Sodbury. See Chipping Sodbury.
Sodor and Man. See Man.
Soest (nearly Sust), a town of Westphalia, 37 miles SE. of Munster, was once a Hanse town, with a pop. of 30,000; now it has only 17,500. The Gothic 'Meadow Church' was built in 1314; and there is also a R. C. cathedral.
Sofala (Sofah'la), the name given to that portion of the south-east coast of Africa which extends from the Zambesi as far south as Delagoa Bay. Sofala was described by the old geographers as a gold-producing country, the Ophir, perhaps, of Solomon. Manicaland and Mashonaland (q.v.) inland are certainly auriferous. The Portuguese established themselves here in 1505. Their headquarters, Sofala, once a large commercial town, is now a wretched place of 1000 inhabitants.
Sofia (Sofee'a), the capital since 1878 of Bulgaria, stands in a broad valley of the Balkans, on the railway from Constantinople to Belgrade and Vienna. The city since 1891 has undergone reconstruction, most of the crooked dirty streets, with their tumble-down houses and ruinous mosques, being demolished to make way for broad tree-planted streets, with paved side-walks and electric-light posts, new French-looking houses, shops and hotels, and large public buildings (baths, national library, banks, post-office, &c). For centuries the place has been renowned for its hot mineral springs (117° F.). Sofia is the seat of a Greek metropolitan, and of the national university. It trades in hides, spirits, maize, and wheat. Pop. (1870) 19,000; (1900) 67,920. Sofia is the Serdica of the Romans, and was the seat of a famous church council in 343. Attila plundered it; and it was captured by the Turks in 1382.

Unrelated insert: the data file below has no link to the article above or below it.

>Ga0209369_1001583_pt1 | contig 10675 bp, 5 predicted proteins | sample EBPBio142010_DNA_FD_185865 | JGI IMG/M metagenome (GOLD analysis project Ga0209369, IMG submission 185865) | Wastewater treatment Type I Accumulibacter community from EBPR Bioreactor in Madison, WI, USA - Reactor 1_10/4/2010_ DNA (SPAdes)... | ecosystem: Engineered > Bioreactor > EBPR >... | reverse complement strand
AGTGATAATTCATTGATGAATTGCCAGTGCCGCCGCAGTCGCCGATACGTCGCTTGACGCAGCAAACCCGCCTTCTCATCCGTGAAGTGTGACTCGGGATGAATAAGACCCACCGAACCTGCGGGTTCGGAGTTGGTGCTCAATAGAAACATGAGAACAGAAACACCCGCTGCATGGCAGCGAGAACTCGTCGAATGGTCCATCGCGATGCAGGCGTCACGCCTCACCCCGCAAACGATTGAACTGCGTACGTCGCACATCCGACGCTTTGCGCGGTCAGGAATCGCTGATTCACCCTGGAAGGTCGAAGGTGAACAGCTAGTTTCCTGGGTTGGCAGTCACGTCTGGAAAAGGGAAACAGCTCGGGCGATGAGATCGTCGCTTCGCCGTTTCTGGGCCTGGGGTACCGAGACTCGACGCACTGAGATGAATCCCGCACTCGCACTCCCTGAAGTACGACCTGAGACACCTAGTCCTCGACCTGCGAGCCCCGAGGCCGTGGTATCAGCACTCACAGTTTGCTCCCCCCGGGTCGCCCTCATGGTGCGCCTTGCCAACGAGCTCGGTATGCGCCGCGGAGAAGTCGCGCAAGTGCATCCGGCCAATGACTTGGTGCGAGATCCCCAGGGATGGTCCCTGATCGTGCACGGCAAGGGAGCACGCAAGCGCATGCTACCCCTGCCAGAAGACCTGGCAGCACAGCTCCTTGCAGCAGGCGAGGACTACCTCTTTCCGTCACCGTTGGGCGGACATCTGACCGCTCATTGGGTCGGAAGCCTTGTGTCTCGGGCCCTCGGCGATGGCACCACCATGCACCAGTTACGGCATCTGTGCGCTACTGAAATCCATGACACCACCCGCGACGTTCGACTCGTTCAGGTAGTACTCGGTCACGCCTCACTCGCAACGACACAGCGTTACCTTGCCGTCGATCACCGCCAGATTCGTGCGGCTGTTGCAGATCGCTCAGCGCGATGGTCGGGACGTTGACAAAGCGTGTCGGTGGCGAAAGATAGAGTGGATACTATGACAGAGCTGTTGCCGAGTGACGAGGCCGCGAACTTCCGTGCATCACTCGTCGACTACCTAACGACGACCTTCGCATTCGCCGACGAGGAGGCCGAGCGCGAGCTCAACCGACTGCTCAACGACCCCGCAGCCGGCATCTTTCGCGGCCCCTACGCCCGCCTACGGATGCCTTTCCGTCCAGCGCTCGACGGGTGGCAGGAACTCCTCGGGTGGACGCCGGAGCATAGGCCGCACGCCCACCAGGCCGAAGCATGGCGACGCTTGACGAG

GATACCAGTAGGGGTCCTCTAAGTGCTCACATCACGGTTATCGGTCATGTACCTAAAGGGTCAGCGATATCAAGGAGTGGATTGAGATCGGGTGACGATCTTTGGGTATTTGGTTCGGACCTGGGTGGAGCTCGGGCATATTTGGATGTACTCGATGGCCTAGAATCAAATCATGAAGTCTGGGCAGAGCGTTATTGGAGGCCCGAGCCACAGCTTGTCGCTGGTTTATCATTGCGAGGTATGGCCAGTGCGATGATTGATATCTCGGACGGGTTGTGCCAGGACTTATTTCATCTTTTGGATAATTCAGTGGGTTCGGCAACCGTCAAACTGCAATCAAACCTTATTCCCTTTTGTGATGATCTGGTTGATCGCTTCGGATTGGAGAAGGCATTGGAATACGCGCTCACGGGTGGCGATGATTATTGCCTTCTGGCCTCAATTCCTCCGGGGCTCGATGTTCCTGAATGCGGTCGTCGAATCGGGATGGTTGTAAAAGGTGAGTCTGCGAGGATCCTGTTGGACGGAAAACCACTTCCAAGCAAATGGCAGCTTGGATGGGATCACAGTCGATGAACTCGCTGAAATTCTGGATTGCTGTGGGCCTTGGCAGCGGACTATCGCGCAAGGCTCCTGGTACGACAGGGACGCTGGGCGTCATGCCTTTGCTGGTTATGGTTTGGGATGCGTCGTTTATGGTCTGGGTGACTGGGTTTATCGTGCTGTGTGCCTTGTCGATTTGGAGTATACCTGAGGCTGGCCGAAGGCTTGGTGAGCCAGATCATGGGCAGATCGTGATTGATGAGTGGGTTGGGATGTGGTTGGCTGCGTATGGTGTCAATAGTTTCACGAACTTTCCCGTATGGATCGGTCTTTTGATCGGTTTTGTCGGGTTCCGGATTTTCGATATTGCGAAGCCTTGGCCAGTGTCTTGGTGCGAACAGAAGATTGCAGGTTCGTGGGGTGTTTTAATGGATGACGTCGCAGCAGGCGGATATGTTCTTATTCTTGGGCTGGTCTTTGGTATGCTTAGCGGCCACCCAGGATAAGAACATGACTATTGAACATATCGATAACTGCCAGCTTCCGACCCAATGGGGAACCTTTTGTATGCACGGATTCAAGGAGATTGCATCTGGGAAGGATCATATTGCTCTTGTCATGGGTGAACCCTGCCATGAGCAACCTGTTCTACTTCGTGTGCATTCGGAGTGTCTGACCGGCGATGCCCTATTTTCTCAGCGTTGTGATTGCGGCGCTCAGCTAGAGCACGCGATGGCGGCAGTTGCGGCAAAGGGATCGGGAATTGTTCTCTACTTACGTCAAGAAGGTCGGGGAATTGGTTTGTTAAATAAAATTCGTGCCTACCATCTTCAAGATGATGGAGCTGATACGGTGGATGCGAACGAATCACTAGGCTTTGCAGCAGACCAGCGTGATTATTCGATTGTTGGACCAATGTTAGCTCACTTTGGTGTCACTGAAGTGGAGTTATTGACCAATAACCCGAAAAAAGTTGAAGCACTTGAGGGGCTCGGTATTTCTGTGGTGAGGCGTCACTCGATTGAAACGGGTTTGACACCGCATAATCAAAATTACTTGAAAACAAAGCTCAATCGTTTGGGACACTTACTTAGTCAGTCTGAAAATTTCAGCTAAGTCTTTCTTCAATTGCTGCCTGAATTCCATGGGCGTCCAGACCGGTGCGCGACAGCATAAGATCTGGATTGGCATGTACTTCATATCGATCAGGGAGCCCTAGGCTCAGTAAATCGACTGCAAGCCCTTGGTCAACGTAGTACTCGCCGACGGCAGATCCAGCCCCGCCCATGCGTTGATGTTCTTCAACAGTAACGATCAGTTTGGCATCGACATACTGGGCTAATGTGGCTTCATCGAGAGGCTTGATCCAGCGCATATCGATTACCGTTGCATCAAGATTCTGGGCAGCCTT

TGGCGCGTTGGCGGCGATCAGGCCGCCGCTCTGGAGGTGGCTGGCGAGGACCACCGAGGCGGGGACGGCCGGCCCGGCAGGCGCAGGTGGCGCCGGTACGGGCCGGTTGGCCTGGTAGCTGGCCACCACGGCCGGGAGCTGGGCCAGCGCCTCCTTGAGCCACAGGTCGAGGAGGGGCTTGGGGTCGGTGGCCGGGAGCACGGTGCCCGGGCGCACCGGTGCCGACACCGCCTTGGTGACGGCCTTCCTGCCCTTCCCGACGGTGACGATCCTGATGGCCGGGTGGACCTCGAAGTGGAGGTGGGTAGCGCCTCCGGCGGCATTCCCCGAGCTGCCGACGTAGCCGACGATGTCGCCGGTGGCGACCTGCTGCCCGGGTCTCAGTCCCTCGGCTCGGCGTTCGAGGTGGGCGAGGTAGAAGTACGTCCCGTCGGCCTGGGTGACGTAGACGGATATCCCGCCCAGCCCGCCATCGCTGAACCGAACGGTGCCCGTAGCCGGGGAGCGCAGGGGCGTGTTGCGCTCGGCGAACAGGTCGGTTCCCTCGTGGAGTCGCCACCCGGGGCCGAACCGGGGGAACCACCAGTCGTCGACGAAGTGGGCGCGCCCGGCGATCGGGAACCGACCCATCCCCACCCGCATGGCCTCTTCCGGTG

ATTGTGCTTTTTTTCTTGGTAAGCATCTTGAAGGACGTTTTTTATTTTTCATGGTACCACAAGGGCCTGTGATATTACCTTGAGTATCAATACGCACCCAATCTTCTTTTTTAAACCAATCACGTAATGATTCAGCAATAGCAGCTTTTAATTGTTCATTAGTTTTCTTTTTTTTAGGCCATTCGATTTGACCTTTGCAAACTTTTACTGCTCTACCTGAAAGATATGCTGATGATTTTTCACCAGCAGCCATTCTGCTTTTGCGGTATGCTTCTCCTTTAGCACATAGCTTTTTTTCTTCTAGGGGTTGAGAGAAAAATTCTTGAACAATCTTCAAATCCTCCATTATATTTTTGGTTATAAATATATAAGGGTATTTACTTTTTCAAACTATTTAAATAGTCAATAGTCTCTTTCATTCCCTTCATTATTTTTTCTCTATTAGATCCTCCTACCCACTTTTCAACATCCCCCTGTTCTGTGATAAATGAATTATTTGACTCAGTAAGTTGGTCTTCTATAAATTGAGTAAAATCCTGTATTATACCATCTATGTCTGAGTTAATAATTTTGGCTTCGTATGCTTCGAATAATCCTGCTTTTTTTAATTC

Sognefjord. See Norway.
Soham, a small market-town of Cambridgeshire, with a fine church, 5 miles SE. of Ely. Pop. of parish, 4000.
Soignies (Sivan-yee'), a Belgian town, 22 miles by rail S. by W. of Brussels. Pop. 9683.
Soissons (Swassong), a fortified town of France, dep. Aisne, on the river Aisne, 65 miles NE. of Paris by rail, the key of Paris for an army invading France from the Netherlands. The cathedral dates from the 12th century; and there are remains of the great castellated abbey (1076), where Becket found refuge. Near Soissons is a deaf-mute institute, on the site of the famous abbey (560) of St Medard. Pop. 11,352. Augusta Suessionum was long the most important Roman town in northern Gaul. Near it Clovis overthrew Syagrius, the Roman commander, in 486. The same prince made Soissons the seat of the Frankish monarchy of Neustria. It has been repeatedly captured - e.g. six times during the Hundred Years' War, by the Armagnac party in 1414, by Charles V. (1544), the Huguenots (1565), three times in 1814, and by the Germans in 1870.